• More sweet. While it isn’t classic, add some of the maraschino cherry juice to the cocktail. Note though, that cheaper maraschino cherries are often sitting in high fructose corn syrup. Use a quality brand like Tillen Farms, in pure sugar syrup. They make great stocking stuffers for your favorite mixologists.
  •  

    tillen-farm-cherries-230

    Maraschino and bing cherries are made with pure cane sugar, not high fructose corn syrup. Photo courtesy Tillen Farms.

     

  • Bitters. While a traditional whiskey sour is made without bitters, an alcoholic preparation flavored with botanical matter for a bitter or bittersweet effect. You can add a dash or two of bitters to add complexity. There are so many types of bitters available these days; the recipe below uses chocolate bitters.
  • Switch the liquor. Consider a Pisco Sour, Sidecar (Cognac and orange liqueur) or Margarita (tequila and orange liqueur), for example. Anything with sugar and lemon or lime juice can be considered a sour.
  •  
    There are simple recipes—whiskey and sour mix—plus complex versions, like the Maple Sour below, created for Basil Hayden’s Bourbon by Jason Stevens, bar manager at Congress Austin.

    RECIPE: MAPLE BOURBON SOUR

    Ingredients For 1 Drink

  • 1½ parts bourbon
  • ¾ parts tawny port
  • ¼ part Grade B maple syrup
  • ½ part lemon juice
  • 1 heavy dash Bittermen’s Molé Bitters (or other chocolate bitters)
  • Garnish: lemon wheel and maraschino cherry
  •  
    Preparation

    1. COMBINE all ingredients in a cocktail shaker with ice. Shake for 15 seconds and double strain into a double Old Fashioned glass with ice.

    2. GARNISH with a lemon wheel and a maraschino cherry.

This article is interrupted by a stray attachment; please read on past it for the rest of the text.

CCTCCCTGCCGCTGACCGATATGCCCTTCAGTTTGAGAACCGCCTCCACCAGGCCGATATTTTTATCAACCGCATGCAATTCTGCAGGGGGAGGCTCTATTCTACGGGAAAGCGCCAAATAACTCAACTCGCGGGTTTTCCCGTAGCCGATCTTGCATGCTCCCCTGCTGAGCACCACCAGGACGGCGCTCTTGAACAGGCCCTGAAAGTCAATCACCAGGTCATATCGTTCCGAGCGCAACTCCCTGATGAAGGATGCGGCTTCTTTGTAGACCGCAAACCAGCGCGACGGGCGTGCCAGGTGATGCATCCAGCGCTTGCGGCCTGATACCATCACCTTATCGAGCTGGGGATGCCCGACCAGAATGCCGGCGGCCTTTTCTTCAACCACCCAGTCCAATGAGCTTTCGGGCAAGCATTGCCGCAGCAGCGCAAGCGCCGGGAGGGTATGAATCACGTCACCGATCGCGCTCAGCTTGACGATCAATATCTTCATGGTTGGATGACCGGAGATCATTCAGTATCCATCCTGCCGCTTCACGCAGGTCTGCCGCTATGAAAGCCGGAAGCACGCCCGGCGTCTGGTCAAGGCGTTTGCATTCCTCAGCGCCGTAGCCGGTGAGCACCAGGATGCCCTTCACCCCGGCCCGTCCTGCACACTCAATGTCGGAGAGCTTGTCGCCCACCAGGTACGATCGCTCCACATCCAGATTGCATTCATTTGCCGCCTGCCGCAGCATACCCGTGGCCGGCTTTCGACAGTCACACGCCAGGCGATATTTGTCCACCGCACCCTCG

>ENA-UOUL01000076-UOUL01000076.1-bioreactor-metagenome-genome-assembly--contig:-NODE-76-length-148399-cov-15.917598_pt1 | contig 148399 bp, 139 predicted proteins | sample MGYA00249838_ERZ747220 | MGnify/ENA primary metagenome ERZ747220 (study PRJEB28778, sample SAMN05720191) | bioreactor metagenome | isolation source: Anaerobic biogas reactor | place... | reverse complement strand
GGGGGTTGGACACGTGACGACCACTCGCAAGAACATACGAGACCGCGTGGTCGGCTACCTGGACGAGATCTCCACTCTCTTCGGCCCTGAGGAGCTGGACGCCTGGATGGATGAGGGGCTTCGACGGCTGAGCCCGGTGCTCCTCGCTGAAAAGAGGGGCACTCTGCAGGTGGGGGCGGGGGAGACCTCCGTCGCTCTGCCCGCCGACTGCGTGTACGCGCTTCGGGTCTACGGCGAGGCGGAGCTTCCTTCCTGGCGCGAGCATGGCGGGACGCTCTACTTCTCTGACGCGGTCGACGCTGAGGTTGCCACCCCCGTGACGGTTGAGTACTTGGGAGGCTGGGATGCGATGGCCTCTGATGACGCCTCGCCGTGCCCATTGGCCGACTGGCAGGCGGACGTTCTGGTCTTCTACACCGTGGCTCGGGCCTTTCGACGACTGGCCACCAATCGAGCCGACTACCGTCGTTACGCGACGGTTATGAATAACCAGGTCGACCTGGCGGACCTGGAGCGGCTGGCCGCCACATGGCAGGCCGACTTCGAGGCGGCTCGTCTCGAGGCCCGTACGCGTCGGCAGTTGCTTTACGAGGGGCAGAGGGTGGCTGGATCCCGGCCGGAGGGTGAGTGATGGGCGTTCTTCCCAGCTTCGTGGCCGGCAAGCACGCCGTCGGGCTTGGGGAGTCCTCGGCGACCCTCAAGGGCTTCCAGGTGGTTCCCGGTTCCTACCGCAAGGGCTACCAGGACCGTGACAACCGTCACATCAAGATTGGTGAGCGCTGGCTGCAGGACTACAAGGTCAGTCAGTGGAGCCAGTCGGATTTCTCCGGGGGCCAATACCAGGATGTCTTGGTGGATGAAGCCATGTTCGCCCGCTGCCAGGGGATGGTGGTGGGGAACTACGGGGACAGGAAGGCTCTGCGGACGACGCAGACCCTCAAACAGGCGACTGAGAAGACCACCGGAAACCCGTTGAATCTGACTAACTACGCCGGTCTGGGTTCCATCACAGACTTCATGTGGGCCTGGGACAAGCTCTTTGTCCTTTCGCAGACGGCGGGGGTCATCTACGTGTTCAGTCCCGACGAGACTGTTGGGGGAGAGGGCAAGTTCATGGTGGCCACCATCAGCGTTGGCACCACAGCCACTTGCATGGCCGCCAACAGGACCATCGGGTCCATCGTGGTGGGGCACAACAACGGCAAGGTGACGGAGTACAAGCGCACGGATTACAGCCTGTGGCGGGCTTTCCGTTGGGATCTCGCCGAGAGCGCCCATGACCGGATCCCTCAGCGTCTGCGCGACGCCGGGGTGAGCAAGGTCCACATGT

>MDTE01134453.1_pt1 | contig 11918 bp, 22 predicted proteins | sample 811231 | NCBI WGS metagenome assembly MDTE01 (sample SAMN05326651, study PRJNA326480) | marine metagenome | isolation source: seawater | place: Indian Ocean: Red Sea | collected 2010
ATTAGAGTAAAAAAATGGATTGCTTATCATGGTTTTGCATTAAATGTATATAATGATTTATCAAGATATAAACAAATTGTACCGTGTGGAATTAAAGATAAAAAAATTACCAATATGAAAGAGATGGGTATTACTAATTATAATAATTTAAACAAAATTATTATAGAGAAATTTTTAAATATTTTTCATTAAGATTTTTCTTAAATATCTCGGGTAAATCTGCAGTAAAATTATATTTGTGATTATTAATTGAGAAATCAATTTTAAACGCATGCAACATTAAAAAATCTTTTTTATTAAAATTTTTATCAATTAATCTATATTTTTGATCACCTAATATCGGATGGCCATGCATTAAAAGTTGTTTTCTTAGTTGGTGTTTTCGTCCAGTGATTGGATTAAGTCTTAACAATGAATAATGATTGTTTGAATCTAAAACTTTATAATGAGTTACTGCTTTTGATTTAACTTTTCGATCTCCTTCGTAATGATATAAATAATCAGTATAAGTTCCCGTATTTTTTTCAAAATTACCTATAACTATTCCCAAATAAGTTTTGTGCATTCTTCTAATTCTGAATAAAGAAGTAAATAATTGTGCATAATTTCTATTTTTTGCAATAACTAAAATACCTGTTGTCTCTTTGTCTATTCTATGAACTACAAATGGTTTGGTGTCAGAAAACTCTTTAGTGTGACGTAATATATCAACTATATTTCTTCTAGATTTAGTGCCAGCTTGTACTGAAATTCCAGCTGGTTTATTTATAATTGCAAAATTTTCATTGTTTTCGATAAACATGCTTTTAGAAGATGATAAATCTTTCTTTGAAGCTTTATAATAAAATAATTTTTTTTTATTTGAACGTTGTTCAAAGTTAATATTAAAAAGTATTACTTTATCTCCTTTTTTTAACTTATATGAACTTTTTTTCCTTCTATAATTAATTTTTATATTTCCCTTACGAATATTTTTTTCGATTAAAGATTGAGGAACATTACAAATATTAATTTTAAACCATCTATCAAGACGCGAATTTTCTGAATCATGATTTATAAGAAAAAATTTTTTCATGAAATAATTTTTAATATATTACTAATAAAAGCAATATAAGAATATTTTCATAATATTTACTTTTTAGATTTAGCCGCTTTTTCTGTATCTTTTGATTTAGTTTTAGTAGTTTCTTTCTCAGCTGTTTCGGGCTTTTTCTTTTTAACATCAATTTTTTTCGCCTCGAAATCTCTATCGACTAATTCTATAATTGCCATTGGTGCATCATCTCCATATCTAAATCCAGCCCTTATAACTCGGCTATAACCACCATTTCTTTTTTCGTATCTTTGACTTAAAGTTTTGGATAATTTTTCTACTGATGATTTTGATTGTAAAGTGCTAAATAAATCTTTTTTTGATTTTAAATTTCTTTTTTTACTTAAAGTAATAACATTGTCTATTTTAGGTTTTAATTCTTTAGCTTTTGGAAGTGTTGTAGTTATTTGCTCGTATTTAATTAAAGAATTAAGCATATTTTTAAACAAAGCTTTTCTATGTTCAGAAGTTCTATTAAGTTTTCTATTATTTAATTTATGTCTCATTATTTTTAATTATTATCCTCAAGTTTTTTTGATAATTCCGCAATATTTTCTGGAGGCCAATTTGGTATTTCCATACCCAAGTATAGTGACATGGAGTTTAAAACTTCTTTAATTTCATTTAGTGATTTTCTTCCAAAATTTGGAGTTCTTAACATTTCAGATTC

Comments

    TOP PICK OF THE WEEK: Nonni’s Biscotti Bites

    biscotti-bites-3-bags-230

    We want many bites! Photo by Elvira Kalviste
    | THE NIBBLE.

     

    The history of Nonni’s Biscotti begins in the little town of Lucca, Italy, in the heart of Tuscany. There, among meandering cobblestone lanes and venerable piazzas, one particular Nonni (an endearing term for Grandma) made biscotti for her family and friends.

    When Nonni moved to America almost a century ago, she continued baking the family biscotti to acclaim. One day, her children decided to take the recipe to the bank, creating the Nonni’s brand—now the number one brand of biscotti in the U.S.

    In the modern manifestation of the American Dream, the company was sold to a private equity investment firm several years ago.

    Since then, the original classic biscotti have been joined by two line extensions:

  • Nonni’s ThinAddictives, a melba toast-thin alternative to dense biscotti, introduced last year.
  • Biscotti Bites, smaller size biscotti.
  •  
    In Tuscany these biscotti are called cantucci di Prato—cantucci (con-TOO-chee) for short. They were originally baked with almonds from the plentiful almond groves of Prato, a town in Tuscany.

     
    A cantuccio (plural: cantucci) is a hard almond biscuit. The name cantucci means “little stones,” the stones referring to the almonds.

    We are very keen on the Biscotti Bites, and appreciate that the smaller size gives us a great biscotti experience with fewer carbs. Each is a two-bite treat; the suggested serving size, five pieces, is 120 calories. But two or three pieces is more than enough, and one can suffice.

    The varieties include:

  • Almond Dark Chocolate Biscotti Bites, an almond biscotti with the bottom edge dipped in dark chocolate. Classic deliciousness!
  • Double Chocolate Salted Caramel Biscotti Bites, our favorite, a chocolate biscotto with a chocolate dip; bits of salted caramel are mixed into the dough.
  • Very Berry Almond Biscotti Bites combines dried cranberries and almonds; it is dipped in a vanilla yogurt coating.
  •  

    Rich in flavor, crunchy in texture, Biscotti Bites are the perfect coffee break snack. We relish them:

  • With coffee or tea.
  • With ice cream.
  • As a chocolate fondue dipper: Dip into a shallow pot or bowl of chocolate fondue (you can’t easily spear the biscotti on a long fondue fork).
  • As dessert bruschetta, spreading the tops of the biscotti with mascarpone.
  •  
    The Italian dessert tradition of dipping biscotti and a glass of vin santo—a sweet late-harvest wine—doesn’t really work here. Plain biscotti are typically dipped into the wine, which softens the biscotto and adds the sweetness of the wine.